But, man, how great is it that Congress critters who support Trump might have to handle a term limit discussion among their base?

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  41. EddieInCA says:

    New poll out in Texas shows Trump ahead 41-38.

    http://www.cnn.com/2016/10/18/politics/donald-trump-hillary-clinton-texas-wisconsin-presidential-poll/

    Texas.

    Texas.

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  42. michael reynolds says:

    @MarkedMan:

    My thinking is that the public’s dislike for either major candidate gives some a free pass to vote 3rd Party. They can tell themselves it’s a ‘change’ vote. So, although I know 3rd parties fade in the stretch, I’m making a guess that it’s a bit different this time.

    What I don’t know yet is just how stupid voters are. We’ve generally given them a choice between a bland Republican and a bland Democrat. We’ve never nominated a true cretin before, so we are in new territory. If a candidate comes along who is every bit as ignorant and stupid as the typical voter, will the voter embrace the stupid? Or will the voter do the rational thing?

    I don’t know.

    But I’m betting on optimism, because there is no downside to optimism. If it turns out the American people really are so fwcking dumb they’ll hand 4000 plus nukes to a malicious toddler with ADHD, well, I’ll face that reality if I have to. I’m stuck in the US till my daughter is out of school – 3 years – so the obvious choice of moving to the UK or ANZ or the Algarve doesn’t help short-term.

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  43. CSK says:

    @EddieInCA:

    Trump’s ahead by three points in Texas? That’s a huge loss. Romney was ahead–and won the state–by 16 points in 2012. McCain in 2008 won Texas by 12 points. George W. Bush won by 23 points in 2000 (no surprise there). If Trump is beating Clinton by only 3 points in Texas (within the margin of error), then even they can’t stand him.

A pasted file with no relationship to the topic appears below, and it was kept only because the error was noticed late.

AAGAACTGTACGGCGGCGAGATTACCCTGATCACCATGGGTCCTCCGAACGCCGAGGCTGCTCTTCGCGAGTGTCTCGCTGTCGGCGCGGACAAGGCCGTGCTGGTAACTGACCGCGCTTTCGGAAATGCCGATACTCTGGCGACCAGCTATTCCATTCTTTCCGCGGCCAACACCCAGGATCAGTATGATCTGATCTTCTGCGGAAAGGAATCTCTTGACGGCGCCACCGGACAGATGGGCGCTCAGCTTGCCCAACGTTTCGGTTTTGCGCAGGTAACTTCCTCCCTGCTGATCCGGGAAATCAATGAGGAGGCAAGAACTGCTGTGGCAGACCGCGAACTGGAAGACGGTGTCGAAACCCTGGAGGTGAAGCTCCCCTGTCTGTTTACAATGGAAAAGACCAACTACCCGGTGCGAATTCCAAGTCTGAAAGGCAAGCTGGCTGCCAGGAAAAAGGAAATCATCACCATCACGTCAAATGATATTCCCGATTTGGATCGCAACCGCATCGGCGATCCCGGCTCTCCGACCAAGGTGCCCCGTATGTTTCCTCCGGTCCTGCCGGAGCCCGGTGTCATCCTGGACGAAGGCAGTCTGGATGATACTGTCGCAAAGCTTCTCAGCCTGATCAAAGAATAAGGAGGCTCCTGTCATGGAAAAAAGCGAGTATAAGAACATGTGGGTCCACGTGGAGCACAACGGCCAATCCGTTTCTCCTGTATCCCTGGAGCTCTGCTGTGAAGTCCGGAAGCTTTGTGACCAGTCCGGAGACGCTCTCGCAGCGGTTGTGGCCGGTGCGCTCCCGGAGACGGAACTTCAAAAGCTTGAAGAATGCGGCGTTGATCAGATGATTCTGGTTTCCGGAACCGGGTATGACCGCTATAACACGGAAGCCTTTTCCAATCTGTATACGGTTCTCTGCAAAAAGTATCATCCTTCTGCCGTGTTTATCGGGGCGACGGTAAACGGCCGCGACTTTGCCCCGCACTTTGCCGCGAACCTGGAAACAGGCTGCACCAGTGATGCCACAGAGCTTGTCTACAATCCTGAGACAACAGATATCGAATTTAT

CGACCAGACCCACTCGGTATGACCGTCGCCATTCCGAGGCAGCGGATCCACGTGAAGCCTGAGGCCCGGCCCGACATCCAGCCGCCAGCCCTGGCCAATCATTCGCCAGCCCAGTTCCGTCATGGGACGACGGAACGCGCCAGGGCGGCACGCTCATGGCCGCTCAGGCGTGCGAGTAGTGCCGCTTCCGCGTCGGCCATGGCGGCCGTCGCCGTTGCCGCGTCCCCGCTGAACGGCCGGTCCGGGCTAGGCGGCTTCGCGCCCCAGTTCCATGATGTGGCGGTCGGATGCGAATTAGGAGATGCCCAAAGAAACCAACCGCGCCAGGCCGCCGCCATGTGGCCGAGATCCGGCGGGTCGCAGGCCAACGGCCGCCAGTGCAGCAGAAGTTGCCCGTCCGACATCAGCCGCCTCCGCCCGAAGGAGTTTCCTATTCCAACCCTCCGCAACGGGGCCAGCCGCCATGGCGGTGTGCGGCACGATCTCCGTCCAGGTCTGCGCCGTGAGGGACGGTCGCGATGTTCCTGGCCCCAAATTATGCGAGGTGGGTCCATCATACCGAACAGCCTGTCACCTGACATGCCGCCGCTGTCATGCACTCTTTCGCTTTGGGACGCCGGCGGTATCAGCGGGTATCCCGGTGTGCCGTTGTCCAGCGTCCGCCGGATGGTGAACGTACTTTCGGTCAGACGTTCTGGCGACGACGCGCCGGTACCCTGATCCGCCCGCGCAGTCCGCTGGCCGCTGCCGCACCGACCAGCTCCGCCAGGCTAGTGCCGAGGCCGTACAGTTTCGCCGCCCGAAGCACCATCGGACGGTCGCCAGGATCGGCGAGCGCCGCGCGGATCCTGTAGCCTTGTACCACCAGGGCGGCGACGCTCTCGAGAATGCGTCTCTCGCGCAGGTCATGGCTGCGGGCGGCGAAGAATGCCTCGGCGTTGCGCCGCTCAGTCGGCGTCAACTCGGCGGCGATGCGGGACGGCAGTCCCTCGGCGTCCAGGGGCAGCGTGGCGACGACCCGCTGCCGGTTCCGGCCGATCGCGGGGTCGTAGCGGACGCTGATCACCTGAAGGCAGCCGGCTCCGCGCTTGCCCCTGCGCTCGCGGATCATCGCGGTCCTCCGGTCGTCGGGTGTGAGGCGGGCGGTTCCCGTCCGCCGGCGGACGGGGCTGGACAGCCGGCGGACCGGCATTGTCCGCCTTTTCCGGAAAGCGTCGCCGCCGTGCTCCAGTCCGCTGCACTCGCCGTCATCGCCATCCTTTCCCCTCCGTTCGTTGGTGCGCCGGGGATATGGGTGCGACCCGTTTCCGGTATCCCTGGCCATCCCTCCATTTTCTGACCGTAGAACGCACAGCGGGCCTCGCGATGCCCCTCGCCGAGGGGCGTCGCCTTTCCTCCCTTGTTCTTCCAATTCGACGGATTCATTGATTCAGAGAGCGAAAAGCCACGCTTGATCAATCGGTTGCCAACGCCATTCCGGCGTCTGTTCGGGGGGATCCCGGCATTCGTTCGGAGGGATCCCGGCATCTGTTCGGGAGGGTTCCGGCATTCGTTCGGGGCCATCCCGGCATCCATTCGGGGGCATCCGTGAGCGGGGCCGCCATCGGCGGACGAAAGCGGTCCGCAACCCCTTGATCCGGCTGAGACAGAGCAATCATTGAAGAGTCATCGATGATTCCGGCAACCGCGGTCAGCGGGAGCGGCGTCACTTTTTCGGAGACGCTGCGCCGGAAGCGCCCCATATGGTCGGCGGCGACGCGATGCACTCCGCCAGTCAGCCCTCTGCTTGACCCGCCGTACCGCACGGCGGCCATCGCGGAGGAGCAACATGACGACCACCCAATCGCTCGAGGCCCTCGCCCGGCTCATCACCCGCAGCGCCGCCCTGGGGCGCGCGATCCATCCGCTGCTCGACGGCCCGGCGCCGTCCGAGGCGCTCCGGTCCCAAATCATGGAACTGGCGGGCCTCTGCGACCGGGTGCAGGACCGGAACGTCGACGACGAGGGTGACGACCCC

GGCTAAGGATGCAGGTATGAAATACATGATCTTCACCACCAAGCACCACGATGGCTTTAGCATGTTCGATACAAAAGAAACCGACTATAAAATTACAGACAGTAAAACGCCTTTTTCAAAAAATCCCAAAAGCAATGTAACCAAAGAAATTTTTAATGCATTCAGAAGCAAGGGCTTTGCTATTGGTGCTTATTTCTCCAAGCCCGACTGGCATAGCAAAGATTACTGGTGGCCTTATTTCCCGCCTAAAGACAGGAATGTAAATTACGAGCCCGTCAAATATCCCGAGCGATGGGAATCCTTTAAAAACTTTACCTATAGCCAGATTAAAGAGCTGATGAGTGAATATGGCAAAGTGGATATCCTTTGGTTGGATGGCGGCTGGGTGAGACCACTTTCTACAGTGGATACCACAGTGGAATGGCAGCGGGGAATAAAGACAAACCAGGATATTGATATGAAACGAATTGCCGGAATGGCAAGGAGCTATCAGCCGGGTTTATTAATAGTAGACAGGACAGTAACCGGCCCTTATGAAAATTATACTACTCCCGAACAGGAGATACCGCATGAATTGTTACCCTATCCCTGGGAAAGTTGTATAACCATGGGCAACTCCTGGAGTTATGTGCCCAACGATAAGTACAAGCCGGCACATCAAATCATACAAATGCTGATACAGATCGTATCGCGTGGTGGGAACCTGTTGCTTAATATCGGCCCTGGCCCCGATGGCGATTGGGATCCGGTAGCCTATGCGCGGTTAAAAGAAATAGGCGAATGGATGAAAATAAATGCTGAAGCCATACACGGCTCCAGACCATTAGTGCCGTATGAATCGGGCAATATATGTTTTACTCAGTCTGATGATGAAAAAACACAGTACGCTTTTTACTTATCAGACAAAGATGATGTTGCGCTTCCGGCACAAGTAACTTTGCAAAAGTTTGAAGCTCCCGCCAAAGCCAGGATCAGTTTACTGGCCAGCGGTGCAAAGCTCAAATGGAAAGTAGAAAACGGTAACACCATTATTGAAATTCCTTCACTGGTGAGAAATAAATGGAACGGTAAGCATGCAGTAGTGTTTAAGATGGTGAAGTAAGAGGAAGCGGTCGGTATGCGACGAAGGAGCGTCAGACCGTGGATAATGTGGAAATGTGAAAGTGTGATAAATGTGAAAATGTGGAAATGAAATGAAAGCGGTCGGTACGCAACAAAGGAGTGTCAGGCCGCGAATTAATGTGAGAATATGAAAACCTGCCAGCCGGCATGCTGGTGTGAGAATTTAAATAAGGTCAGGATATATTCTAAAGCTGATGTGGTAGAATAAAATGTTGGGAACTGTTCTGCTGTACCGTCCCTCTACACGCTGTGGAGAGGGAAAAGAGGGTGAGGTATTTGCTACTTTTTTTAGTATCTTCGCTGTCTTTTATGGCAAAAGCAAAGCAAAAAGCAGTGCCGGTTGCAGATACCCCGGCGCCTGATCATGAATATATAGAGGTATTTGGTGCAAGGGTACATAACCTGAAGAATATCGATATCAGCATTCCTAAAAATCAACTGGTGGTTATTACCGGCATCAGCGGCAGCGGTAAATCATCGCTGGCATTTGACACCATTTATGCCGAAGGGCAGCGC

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  44. barbintheboonies says:

    This is just so sad I cannot be happy with this. I just wish we had someone else to hope for. Heads they win tails I lose. It sucks

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  45. barbintheboonies says:

    @michael reynolds: I heard Norway was great.

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  46. Matt says:

    @michael reynolds: This is the first year I’ve seen a serious GOTV effort by the Democratic party since I’ve moved here (Texas). I would say Hillary and the Democratic party are taking this election very seriously.

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  47. Mikey says:

    @EddieInCA:

    New poll out in Texas shows Trump ahead 41-38.

    Just because it bears repeating that Clinton is polling within the margin of error in Texas.

    Sure, it doesn’t mean she’ll end up winning that state, and she probably won’t, but it still shows how toxic Trump really is.

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  48. Bob@Youngstown says:

    Kelleyanne Conway:
    “His (Donald Trump’s) five point plan to destroy Islam
    -CNN @9:40 am on Oct 19 2016

    Freudian Slip????

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  49. gVOR08 says:

    @michael reynolds: @barbintheboonies:

    I heard Norway was great.

    Saw an online article this morning claiming that Norway’s Lofoten Islands have great surfing if you can afford a good enough wet suit.